Short Stature

Short stature is a height that is less than or equal to the third percentile for a person's age, sex, and race. Short stature is generally broken down into three subgroups:

  • Causes

    Familial and constitutional delay are due to the child's genetic make-up. If both parents are shorter than average, the child will most likely have short stature. The child may also have delayed puberty. This may cause temporary short stature, but normal height will eventually be reached.

    Medical conditions that may contribute to short stature, include:

    • Malnourishment—most common cause of growth failure and is generally associated with poverty

    • Genetic disorders such as skeletal dysplasias,
      Turner syndrome
      ,
      Down syndrome
      , and Silver Russell syndrome

    • Endocrine disorders such as
      hypothyroidism
      or growth hormone deficiency
    • Congenital heart disease
    • Kidney diseases
    • Liver failure
    • Sickle cell anemia
      —a blood disorder
    • Intrauterine growth retardation or small for gestational age

    • Disorders of the stomach or intestines such as
      inflammatory bowel disease

    • Lung conditions such as severe
      asthma
      and
      chronic obstructive pulmonary disease

    • Malabsorption due to
      cystic fibrosis
      or celiac disease
    • Use of SSRI medications—may be used to treat attention deficit disorder or obsessive compulsive disorder

  • Definition

    Short stature is a height that is less than or equal to the third percentile for a person's age, sex, and race.

    Short stature is generally broken down into three subgroups:

    • Familial short stature—parents are short
    • Constitutional delay and development—child is small for age but growing at normal rate, will reach an adult height similar to parents
    • Caused by chronic disease—such as malnutrition, genetic disorders, heart problems, and growth hormone deficiency
    Expected Growth (Shadow) and Short Stature
    Stunted Growth Child
    Copyright © Nucleus Medical Media, Inc.

  • Diagnosis

    You will be asked about your child's symptoms and medical history. A physical exam will be done. Your child's height, weight, and body proportion will be measured. The skull and facial features will also be examined.

    Your child's bodily fluids may be tested. This can be done with:

    • Blood tests
    • Urine tests

    Images may be taken of your child's bodily structures. This can be done with x-ray.

    Your child may be tested for chromosomal abnormalities. This can be done with a genetic exam.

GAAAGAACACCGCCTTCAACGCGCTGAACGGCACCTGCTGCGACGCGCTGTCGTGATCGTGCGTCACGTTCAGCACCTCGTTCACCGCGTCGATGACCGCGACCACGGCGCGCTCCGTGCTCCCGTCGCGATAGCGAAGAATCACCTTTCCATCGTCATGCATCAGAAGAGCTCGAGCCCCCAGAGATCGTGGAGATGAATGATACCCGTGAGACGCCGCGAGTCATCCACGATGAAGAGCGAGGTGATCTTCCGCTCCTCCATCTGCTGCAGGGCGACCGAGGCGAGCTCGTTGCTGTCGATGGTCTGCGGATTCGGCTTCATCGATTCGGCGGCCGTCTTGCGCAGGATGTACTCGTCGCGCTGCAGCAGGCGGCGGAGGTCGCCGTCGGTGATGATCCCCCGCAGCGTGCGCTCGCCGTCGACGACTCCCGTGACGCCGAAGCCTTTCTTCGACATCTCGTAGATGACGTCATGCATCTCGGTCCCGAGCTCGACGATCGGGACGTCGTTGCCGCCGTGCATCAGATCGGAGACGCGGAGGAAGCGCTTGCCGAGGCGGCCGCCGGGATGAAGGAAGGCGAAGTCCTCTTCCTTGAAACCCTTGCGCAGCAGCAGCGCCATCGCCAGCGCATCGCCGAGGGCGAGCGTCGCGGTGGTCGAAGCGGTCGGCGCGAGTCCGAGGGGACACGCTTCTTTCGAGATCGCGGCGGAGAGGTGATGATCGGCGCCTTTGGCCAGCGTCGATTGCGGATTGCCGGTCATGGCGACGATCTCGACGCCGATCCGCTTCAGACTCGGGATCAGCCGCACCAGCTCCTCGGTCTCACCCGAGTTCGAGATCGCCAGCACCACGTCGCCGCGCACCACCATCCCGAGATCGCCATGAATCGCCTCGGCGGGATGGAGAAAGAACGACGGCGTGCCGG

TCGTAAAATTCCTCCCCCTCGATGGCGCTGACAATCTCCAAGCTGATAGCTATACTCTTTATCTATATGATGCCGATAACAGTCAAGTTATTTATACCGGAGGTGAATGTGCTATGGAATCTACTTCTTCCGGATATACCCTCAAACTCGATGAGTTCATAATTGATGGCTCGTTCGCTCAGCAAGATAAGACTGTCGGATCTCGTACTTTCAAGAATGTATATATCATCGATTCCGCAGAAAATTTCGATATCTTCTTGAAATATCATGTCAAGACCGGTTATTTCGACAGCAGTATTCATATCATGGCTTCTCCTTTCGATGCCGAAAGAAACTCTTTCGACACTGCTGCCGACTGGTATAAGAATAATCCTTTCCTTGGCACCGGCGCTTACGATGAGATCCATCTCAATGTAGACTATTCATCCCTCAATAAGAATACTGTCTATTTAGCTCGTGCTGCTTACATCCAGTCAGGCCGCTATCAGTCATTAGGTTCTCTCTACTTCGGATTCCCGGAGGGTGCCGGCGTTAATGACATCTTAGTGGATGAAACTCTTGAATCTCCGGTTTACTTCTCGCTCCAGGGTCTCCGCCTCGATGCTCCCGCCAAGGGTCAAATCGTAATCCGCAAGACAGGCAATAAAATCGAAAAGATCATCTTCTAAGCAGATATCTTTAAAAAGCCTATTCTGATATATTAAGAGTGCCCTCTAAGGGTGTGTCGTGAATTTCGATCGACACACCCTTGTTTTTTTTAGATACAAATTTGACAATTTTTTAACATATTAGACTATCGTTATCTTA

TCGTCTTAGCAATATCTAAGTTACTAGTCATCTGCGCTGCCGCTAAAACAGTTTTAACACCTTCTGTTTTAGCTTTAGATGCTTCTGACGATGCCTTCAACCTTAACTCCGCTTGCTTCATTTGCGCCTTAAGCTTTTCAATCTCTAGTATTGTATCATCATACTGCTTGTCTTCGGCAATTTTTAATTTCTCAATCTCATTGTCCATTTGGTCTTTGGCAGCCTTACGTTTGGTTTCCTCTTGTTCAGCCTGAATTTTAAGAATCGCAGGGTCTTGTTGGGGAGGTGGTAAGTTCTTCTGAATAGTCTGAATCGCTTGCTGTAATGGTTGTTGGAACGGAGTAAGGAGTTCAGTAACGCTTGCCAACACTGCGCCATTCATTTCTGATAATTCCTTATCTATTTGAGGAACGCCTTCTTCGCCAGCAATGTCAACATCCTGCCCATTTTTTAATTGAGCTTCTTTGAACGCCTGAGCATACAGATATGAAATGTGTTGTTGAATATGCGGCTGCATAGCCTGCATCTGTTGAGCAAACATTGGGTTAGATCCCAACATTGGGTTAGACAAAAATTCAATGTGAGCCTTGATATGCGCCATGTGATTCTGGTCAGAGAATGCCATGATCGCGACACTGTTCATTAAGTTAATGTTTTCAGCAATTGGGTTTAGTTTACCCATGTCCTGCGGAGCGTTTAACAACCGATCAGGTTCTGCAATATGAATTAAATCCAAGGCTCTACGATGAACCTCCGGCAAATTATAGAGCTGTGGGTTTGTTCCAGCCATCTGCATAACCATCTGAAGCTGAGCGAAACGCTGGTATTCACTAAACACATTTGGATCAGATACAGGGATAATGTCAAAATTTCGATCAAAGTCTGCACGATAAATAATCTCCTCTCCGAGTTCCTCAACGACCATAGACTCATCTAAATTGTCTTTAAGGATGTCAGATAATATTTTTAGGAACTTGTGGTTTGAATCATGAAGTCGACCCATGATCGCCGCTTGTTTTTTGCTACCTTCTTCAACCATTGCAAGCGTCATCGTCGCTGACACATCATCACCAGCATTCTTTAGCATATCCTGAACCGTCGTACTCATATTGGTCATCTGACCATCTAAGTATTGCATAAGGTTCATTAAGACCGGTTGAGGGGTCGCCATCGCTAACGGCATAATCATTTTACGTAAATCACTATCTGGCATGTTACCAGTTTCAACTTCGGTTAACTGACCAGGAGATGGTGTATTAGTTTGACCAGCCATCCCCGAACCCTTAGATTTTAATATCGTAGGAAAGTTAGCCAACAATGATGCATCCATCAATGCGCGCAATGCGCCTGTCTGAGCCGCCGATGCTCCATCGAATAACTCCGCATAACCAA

• Prevention

    Short stature cannot be prevented in children who have a familial short stature or short stature from genetic conditions. However, short stature from chronic disease can be prevented by treating the condition. In some cases, you can minimize your child’s risk of developing short stature by encouraging a nutritious diet.

    Pregnant women can minimize the risk of short stature in their children by:

    • Eating a nutritious diet during pregnancy
    • Avoiding smoking
    • Avoiding illegal drugs

  • Risk Factors

    Factors that may increase the risk of short stature include:

    • Having family members with short stature
    • Poor diet
    • Certain diseases and drugs taken by a pregnant woman will increase risk to the newborn child

  • Symptoms

    Symptoms vary. Children with familial short stature do not have any disease-related symptoms. They will often reach a height similar to that of their parents.

    Children who have delayed puberty will often have a close relative with the same delay. These children will also eventually catch up to their peers in height.

    Symptoms that may indicate a medical condition include:

    • Stopped or dramatically slowed growth—below the third percentile as determined by your doctor
    • Weight loss or gain—more than five pounds in a month
    • Poor nutrition
    • Loss of appetite

    • Chronic abdominal pain and
      diarrhea
    • Persistent fever
    • Chronic headaches and/or vomiting
    • Delayed puberty—no spotting by age 15 for a girl or no enlargement of the testes by age 14-15 for a boy

  • Treatment

    Children with familial short stature do not require treatment. For others, treatment will focus on the cause of short stature. Treatments can vary greatly, but may include medication or nutritional changes.